Can coaxing employees to live healthy lives help keep the bottom line in shape?

The incentives are just a small part of the cost of administering the program, which runs $2.3 million annually. “Every year we are scrutinized” by senior leadership, says Barbara Eischen, director of health and benefits services at Fairview. To obtain continued funding, the administrator must provide good data on the return on investment. So far, the results have been encouraging. In 1996, employees averaged 4 health risks each. By 2003, that number had dropped to 3.1, says Eischen. The improvement translates into an average cost saving of $464 per employee—$282 in medical-plan expenses, $75 in reduced absenteeism, and $107 in workers’ compensation costs—or $5.6 million for the entire company.

Most of those savings come from keeping health-premium hikes to a minimum. Over the past 30 months, health-care premiums jumped an average of 10.9 percent at other Minneapolis-area companies, while the premium increased just 5.6 percent at Fairview. The positive results earned Fairview a C. Everett Koop National Health Award, which is given annually to organizations that document the fiscal and physical results of improved corporate wellness. (The 2004 winners were General Motors Corp. and the International Union­UAW.)

Go It Alone

Florida Power & Light Co., a $9 billion power company in Juno Beach, Florida, has enjoyed an even better rate of return on its health-management program. Andrew Scibelli, who runs the program, says the company achieved a 325 percent rate of return over five years because Scibelli, a former adjunct professor of exercise science at Florida Atlantic University, created the program himself. “There’s no question that we save by not having a primary vendor,” he says.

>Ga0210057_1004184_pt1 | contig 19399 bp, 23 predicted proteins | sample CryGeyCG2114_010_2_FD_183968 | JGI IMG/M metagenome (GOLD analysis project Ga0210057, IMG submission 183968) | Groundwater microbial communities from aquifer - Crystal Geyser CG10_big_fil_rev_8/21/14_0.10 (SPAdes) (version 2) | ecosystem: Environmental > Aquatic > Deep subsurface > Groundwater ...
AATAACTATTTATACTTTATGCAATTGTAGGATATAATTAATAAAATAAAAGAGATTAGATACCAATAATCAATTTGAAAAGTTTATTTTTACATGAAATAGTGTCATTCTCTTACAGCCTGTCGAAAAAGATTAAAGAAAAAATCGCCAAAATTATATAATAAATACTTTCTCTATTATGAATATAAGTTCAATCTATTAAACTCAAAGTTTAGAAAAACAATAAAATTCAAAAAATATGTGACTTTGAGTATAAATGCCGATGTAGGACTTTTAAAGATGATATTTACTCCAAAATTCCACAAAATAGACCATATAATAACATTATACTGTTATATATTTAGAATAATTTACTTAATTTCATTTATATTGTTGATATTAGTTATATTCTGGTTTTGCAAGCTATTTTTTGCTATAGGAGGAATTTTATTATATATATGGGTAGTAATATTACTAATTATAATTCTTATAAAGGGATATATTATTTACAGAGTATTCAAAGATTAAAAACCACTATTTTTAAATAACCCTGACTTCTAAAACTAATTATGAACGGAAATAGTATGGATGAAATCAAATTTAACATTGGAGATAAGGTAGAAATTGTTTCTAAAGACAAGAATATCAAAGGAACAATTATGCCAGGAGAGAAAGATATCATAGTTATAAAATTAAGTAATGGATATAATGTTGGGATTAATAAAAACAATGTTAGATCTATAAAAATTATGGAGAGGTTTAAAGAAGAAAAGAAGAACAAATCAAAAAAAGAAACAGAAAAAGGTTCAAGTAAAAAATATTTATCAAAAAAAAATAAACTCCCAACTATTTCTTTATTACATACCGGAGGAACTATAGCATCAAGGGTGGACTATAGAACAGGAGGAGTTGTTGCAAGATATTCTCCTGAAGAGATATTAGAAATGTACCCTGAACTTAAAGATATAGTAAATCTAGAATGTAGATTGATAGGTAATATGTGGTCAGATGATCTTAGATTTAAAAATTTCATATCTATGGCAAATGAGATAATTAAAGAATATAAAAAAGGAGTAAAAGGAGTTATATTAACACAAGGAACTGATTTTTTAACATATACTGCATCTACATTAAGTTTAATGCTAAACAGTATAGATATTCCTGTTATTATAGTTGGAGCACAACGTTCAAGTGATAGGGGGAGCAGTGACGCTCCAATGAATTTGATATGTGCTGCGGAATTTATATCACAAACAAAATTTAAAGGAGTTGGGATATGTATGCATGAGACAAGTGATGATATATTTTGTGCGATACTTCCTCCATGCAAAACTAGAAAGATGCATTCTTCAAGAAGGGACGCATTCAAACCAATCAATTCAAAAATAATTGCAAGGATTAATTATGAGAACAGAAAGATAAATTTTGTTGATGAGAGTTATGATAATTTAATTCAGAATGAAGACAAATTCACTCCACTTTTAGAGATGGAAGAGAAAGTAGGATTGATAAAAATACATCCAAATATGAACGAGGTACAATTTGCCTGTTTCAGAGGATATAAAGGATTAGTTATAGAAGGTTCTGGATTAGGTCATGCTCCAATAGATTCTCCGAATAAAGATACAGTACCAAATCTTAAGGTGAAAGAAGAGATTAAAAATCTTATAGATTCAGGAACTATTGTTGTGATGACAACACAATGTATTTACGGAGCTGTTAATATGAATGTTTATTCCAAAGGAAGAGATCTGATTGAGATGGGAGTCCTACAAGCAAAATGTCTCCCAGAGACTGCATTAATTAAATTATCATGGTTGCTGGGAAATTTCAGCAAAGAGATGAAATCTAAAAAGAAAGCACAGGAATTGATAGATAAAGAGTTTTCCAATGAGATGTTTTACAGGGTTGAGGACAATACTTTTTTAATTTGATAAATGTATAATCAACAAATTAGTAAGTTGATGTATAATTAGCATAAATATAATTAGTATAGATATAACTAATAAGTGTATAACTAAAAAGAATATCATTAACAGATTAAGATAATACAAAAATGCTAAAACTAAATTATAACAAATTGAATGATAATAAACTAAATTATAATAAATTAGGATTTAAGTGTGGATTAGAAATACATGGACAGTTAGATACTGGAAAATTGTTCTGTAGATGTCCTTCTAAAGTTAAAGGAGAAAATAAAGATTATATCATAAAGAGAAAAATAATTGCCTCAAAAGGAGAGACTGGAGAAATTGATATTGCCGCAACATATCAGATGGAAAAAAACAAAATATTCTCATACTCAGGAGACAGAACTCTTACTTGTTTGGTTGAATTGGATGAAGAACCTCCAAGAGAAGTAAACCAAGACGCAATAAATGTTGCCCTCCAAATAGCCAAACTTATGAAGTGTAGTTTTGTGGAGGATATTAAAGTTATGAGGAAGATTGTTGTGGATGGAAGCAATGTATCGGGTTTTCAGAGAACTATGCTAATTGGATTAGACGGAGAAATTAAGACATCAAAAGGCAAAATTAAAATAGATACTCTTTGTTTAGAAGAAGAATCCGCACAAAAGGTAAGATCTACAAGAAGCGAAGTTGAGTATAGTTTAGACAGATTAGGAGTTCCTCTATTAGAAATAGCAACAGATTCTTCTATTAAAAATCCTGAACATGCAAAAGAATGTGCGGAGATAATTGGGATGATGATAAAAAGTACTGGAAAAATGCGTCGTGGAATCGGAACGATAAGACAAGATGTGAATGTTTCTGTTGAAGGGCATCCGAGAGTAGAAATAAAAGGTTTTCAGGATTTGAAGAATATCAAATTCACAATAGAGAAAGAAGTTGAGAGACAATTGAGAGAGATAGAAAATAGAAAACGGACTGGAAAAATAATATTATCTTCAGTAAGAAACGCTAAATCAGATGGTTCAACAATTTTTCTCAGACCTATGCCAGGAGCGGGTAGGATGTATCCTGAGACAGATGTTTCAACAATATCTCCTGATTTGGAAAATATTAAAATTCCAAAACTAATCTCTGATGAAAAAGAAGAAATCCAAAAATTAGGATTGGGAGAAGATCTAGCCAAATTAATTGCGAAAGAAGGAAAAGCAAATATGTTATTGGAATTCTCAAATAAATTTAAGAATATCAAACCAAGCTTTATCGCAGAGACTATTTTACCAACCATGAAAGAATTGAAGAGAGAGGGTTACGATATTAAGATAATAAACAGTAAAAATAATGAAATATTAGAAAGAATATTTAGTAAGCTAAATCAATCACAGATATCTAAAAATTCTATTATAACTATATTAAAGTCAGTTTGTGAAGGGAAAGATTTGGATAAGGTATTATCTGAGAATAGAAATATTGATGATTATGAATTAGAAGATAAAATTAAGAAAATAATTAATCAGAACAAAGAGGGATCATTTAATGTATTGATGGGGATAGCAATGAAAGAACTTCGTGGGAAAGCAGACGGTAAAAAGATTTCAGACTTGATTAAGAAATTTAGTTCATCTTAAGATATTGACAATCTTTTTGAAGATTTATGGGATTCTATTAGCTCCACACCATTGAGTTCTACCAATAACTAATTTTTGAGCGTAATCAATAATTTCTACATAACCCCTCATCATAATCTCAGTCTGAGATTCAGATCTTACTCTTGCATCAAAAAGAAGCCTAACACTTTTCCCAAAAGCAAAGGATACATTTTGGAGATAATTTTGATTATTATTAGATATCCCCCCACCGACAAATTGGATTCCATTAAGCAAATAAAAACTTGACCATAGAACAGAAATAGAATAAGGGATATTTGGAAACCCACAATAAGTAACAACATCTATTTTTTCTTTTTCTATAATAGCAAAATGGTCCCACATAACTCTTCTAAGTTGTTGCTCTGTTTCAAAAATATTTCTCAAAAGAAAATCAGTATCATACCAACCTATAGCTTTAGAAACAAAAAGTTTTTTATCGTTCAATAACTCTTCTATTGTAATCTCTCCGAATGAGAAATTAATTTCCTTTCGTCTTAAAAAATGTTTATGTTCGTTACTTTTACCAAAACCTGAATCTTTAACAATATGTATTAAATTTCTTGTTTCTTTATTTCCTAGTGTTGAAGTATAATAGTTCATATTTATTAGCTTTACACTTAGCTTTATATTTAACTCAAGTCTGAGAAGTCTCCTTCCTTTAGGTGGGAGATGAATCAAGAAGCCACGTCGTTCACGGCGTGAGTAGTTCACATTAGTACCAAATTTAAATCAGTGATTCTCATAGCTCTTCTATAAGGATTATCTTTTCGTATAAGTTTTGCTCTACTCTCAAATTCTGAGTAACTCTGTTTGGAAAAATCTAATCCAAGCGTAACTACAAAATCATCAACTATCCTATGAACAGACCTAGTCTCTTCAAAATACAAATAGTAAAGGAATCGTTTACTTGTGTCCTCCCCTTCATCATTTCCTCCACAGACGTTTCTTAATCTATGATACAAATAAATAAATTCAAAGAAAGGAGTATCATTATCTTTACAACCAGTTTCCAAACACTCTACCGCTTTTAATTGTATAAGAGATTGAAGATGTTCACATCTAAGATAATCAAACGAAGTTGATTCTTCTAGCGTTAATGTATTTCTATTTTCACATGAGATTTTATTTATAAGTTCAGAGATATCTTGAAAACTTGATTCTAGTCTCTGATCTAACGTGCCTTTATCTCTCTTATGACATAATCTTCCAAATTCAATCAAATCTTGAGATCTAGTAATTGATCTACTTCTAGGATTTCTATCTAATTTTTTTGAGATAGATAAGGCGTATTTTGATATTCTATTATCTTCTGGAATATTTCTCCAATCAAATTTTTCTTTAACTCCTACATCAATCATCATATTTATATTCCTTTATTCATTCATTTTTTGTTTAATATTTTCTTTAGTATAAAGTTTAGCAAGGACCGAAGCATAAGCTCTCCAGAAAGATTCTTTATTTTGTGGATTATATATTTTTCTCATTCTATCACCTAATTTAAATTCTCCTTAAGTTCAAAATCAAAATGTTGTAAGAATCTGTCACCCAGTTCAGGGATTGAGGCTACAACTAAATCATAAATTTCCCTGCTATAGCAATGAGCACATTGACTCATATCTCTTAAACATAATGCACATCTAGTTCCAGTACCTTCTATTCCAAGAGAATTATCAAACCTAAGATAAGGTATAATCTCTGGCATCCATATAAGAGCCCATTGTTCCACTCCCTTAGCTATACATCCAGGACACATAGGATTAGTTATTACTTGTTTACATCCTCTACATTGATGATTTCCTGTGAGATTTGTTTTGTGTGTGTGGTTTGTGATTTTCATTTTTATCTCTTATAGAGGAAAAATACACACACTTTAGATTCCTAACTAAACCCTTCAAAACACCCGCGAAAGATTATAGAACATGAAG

FP&L boasts an 84 percent participation rate despite nominal incentives. “We give participants gym bags, T-shirts, and pen and pencil sets,” says Scibelli. He attributes the participation largely to a lead-by-example company culture in which senior executives can be spotted working out at the gym or standing in line at health screenings. CEO Lewis Hay and CFO Moray Dewhurst are visible participants in the program. “Employees feel comfortable devoting part of their workday to exercise when [senior managers] are regularly seen jogging or lifting weights,” says Scibelli.

FP&L does rely on vendors—Jupiter Medical Center in Jupiter, Florida, and Whole Health Management in Cleveland—to provide health-management services so that employees feel assured of their privacy. WebMD provides an Internet interface that gives employees options for dieting and behavioral-change programs.

Despite these claims, quantifying the savings from a wellness program can be difficult. If their programs don’t show a positive return, companies rarely own up to it, says Ron Goetzel, vice president of Medstat, a health-care information and research firm in Ann Arbor, Michigan. And most reported that results are anecdotal rather than based on scientific studies. “Today there still is no standardized method that’s accepted for measuring the ROI across the health continuum,” says Sue Willette of Mercer Human Resource Consulting.

Another problem is that “employees represent only 50 percent of your health-care costs,” observes Dee Eddington, director of the Health Management Resource Center at the University of Michigan. “Spouses and dependents are covered by plans, too,” although they don’t participate in the health-management programs, Eddington says.


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